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Larry Fink says the strong dollar is bad for the U.S. economy. That's no surprise. But the Blackrock boss didn't mention, in his April 6 interview with the Financial Times, that the skyrocketing dollar could trip up the biggest tech companies – those that thought themselves smart for parking squillions overseas to avoid U.S. taxes.
The head of the world's largest asset management firm read from the usual playbook about how a strong dollar will cause exports to suffer, but he adds that that the pain for U.S. companies will go beyond this. He told the salmon-tinged daily, "We believe that this will lead to an erosion in confidence on the part of CEOs with the potential to slow both investment decisions and future growth in the U.S."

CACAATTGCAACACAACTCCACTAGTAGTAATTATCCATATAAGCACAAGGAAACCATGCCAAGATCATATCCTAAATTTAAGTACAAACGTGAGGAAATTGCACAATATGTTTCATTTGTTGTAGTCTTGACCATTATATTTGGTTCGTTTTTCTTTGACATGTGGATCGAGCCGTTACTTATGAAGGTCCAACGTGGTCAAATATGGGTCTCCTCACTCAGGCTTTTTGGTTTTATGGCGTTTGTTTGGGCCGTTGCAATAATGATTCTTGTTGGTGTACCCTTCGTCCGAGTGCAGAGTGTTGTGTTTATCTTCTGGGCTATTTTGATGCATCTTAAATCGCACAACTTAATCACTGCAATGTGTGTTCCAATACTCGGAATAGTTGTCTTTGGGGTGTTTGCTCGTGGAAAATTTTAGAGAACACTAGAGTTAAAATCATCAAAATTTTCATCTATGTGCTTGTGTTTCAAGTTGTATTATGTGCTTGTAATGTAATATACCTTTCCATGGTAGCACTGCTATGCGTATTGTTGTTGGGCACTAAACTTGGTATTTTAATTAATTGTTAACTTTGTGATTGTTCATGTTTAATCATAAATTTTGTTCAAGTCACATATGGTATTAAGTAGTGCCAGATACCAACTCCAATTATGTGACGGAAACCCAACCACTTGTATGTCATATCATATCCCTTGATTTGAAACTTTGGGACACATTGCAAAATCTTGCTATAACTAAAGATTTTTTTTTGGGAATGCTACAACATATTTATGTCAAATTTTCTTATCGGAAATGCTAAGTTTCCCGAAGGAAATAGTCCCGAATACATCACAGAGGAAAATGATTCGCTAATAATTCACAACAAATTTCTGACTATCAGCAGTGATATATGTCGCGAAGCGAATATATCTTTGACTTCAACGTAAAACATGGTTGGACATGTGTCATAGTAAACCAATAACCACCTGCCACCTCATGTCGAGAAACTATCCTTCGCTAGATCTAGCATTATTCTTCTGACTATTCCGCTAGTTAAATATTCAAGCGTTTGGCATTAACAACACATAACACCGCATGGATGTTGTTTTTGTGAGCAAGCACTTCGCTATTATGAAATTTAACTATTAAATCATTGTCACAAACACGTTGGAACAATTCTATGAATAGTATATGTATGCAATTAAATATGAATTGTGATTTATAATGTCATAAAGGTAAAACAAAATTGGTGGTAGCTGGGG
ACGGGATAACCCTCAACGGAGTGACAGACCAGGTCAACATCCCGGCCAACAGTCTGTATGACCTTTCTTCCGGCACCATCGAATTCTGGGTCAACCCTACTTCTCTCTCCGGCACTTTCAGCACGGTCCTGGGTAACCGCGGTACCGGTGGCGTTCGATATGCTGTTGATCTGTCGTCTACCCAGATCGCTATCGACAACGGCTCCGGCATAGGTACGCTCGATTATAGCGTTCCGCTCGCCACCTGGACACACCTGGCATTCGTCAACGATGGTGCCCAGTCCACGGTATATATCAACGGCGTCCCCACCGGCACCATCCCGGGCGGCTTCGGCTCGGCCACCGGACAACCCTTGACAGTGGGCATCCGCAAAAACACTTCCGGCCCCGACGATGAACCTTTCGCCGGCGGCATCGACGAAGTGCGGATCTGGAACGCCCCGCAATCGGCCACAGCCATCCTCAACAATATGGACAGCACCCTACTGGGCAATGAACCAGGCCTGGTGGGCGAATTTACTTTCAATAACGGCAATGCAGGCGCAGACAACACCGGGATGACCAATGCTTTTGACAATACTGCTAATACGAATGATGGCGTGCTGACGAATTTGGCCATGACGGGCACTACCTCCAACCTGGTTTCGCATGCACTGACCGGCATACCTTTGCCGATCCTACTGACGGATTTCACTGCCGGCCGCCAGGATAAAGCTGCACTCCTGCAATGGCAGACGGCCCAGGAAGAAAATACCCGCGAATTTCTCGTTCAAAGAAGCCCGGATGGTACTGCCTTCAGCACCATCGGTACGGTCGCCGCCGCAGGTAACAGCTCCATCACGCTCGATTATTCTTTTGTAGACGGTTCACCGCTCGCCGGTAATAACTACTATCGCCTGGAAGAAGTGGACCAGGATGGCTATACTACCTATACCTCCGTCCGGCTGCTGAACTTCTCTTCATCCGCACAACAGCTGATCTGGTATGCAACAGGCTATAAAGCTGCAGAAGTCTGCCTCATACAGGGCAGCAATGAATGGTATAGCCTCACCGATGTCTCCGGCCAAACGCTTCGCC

Put less delicately, what Mr. Fink refers to is the fact that CEO's in the largest U.S. corporations – like Microsoft, Apple and Google – have been hoarding cash overseas for years, both as a means of funding offshore operations and avoiding U.S. taxes.
They are rightly concerned that their foreign cash has taken a precipitous decline in value against the dollar, and, unless their shareholders are willing to be paid in a foreign currency, if they do decide to repatriate their cash, there will be significantly less available to pay out via share buybacks and dividends.
Investors should take this into consideration, and perhaps enjoy the opportunity to feel doubly good about focusing on companies who keep their cash in the U.S.